[Insert long, low whistle here.]
What a day.
Work was fine. It was work. I've been getting to know some of my new coworkers better, and the sarcastic banter has been kicked up a notch as a result. Two of the most witty people in the building sit right outside my office, so I have no shortage of entertainment throughout the day.
But it was a long day, probably because I went to bed late and was woken up much too early by Nolan, who is literally up with the birds each day. And now, at 8PM, I'm hoping I can make it through the next five innings of the Yanks first of 18 games against the Red Sox this season. So far, no score.
It doesn't help that I'm listening to a lullaby. Ken Singleton, former major league player and longtime announcer for the Yankees, has the best voice. It's smooth and cool and unruffled and wryly amused. I love it. I wish I had a recording of him reading Good Night Moon. I'd listen to it every night at bedtime. I wish I had a special little Ken Singleton box, that had a button I could press whenever I wanted to hear a reassuring affirmation from Ken at a moment's notice. Feeling stressed? Press the button. "Go with the flow," says Ken. Burn dinner? "Mmm...that's looked better but it still looks good to me," says Ken. Having a bad hair day? "It's just a funny looking little pimple," says Ken. "I don't think anyone's going to notice. You still look great. Heh heh heh." The opportunities are endless for his Positive Mental Attitude voice-overs.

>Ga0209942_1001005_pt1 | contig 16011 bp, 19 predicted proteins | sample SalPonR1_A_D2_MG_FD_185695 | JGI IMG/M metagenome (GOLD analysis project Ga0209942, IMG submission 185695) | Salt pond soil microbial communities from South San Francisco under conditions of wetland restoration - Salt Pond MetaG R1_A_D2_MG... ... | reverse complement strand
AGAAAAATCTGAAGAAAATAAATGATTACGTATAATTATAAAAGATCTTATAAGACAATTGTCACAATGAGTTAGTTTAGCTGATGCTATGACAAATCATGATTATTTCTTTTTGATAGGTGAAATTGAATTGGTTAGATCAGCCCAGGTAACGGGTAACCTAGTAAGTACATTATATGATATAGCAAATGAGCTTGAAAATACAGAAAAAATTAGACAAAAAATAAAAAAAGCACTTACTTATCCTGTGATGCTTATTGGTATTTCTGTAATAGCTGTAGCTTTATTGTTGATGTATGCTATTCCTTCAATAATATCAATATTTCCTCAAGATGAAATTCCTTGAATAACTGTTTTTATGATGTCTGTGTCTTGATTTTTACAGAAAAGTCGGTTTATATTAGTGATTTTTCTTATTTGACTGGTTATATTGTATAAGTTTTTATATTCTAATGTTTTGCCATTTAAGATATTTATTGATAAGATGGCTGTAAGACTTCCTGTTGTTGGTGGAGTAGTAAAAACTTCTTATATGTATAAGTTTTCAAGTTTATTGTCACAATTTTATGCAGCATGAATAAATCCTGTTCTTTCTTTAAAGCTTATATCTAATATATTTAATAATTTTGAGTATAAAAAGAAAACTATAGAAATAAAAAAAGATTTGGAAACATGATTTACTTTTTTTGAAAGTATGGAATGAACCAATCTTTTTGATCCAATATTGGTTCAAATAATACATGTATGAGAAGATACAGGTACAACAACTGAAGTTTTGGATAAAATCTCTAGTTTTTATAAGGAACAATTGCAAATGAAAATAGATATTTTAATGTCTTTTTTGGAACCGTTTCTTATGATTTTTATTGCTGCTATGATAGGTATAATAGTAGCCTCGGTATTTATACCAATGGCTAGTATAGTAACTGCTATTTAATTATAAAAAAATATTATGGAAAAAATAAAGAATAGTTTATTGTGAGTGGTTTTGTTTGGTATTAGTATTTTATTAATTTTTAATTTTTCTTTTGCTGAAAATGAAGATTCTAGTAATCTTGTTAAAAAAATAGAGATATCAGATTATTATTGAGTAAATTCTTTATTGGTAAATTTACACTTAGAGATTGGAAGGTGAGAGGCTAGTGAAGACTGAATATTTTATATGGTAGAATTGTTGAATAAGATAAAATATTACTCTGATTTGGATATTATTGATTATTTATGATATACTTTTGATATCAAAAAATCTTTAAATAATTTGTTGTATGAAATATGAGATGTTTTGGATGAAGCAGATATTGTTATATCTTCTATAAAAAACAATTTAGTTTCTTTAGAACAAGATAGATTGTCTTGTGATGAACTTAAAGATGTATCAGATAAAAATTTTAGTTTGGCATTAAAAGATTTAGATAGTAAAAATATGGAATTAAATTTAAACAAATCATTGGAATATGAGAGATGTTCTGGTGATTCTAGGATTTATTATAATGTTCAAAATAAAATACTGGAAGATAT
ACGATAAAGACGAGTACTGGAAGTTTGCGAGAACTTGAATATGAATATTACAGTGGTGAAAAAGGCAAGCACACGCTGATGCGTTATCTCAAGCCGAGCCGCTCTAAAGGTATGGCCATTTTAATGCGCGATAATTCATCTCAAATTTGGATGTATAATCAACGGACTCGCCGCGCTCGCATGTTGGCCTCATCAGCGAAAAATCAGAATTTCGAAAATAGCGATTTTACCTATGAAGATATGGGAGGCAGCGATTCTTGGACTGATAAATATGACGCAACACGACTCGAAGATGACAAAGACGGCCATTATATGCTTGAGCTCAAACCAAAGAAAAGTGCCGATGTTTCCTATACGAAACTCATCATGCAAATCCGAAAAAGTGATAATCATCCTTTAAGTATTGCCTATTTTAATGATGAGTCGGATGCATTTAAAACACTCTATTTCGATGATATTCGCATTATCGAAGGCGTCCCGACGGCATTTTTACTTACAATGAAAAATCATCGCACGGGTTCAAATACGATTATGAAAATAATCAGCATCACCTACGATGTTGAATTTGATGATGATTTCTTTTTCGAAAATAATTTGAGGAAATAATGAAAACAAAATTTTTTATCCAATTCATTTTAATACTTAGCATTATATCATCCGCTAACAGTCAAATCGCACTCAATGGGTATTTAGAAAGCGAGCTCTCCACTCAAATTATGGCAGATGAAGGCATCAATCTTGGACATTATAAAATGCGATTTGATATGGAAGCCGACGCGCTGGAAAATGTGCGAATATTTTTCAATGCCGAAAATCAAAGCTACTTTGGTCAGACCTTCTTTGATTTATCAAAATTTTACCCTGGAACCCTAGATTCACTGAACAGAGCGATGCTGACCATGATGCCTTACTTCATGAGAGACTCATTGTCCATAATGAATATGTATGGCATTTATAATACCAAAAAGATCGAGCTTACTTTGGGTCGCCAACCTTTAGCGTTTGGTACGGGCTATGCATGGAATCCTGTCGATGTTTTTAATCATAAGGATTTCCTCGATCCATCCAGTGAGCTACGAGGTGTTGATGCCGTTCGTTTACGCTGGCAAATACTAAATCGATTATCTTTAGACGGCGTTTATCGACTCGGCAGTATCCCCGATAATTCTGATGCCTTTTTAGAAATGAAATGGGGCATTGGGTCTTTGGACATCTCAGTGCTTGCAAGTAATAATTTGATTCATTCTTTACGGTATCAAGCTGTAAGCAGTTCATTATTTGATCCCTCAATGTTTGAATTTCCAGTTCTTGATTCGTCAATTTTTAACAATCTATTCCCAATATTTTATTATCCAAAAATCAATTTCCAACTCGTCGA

Until that moment I crawl into bed tonight (and dream of Ken announcing double plays), I'm parking it on the couch. I don't do this often. I'm always gogogogogogogogogo. But tonight? The kids are with their dad. The BF is at work. I went for a run when I got home. And the dog is sacked out on the floor, recovering from a seizure she had right before I got home tonight. Ah, the joys of an epileptic dog. During happy hour on a Friday, I was busy cleaning up dog pee and frothy spit, two fringe benefits of her occasional seizures. I had no choice but to run after coming home to that. It was the only way I could come down from my day. So I ran and ran and ran until I didn't feel like running anymore, until my sick dog and money and the decision to maybe--maybe not?--buy a house right now was no longer at the front of my brain. I pushed it back. I sweat it out. I took deep breaths. I ran home.
So now, the house is clean, my belly is full, the dog is fine, the turtle is content in his tank, and the Yanks are playing the Sox in a rainy Friday game. And the Yanks are now up 1-0. It's Spring. Baseball is back. And so what if the kids are up with the birds in the morning? We all should be.
Here's a great clip from a great movie. Something tells me I'll be having a similar conversation with Nolan this spring. The kid is not even four and can hit off pitches instead of the tee. Even the Little League Board knows who this kid is--because when he was two years old he was hitting pitches during his older brother's practices, which the coaches let him join because he has such an obvious, innate love for the game. But he's still only three. Three year olds cry. A lot. Especially when they don't win:
Shit! Sox tied it up!